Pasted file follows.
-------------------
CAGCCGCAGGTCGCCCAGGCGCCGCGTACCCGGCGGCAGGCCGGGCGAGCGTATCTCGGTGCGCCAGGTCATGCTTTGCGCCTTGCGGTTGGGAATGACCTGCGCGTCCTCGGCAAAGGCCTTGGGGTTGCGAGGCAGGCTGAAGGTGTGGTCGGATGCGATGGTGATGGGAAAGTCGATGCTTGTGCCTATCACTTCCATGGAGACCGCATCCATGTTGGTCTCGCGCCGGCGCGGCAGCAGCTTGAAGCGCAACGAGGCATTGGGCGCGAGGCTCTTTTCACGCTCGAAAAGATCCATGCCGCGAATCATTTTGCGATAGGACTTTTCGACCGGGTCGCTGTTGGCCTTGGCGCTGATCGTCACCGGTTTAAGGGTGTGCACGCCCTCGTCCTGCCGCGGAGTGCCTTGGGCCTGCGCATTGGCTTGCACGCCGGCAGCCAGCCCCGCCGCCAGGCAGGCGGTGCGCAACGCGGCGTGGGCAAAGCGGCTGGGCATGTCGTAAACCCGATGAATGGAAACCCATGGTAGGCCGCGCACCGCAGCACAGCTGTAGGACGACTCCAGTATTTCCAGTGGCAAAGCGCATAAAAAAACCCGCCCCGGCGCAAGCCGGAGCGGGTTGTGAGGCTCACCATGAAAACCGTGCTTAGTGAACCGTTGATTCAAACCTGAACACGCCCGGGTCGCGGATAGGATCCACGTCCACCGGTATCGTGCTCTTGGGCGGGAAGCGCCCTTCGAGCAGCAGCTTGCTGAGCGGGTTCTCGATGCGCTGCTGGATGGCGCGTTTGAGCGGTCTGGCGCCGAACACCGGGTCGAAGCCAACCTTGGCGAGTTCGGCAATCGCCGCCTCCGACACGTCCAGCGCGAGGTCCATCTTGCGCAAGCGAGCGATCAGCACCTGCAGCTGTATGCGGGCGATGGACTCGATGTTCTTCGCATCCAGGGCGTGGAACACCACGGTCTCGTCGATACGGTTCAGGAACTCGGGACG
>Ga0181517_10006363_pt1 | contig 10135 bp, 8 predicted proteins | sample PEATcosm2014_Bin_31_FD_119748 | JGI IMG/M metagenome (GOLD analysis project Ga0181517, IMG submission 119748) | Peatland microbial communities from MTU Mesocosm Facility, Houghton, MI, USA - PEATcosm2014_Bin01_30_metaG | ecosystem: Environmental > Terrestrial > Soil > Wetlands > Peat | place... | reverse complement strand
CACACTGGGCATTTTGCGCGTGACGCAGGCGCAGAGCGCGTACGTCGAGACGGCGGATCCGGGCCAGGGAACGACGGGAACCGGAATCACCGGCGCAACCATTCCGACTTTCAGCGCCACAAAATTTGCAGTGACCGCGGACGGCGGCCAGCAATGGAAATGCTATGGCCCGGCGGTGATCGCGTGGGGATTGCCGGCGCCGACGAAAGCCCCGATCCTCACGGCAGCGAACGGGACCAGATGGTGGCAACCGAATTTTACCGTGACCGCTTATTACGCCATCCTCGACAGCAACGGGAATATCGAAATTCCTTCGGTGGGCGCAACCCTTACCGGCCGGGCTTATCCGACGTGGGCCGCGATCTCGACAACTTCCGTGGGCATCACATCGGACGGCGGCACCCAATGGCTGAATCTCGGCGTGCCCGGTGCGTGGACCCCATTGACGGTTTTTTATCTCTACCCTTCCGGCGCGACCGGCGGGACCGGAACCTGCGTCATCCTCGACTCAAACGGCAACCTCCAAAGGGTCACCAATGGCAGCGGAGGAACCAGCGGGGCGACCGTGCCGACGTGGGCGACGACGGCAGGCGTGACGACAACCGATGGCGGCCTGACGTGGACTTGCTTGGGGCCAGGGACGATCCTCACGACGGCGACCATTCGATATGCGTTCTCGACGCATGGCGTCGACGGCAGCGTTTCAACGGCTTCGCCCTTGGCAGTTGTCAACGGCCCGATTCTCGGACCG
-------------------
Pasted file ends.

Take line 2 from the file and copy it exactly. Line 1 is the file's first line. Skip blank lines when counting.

>Ga0181517_10006363_pt1 | contig 10135 bp, 8 predicted proteins | sample PEATcosm2014_Bin_31_FD_119748 | JGI IMG/M metagenome (GOLD analysis project Ga0181517, IMG submission 119748) | Peatland microbial communities from MTU Mesocosm Facility, Houghton, MI, USA - PEATcosm2014_Bin01_30_metaG | ecosystem: Environmental > Terrestrial > Soil > Wetlands > Peat | place... | reverse complement strand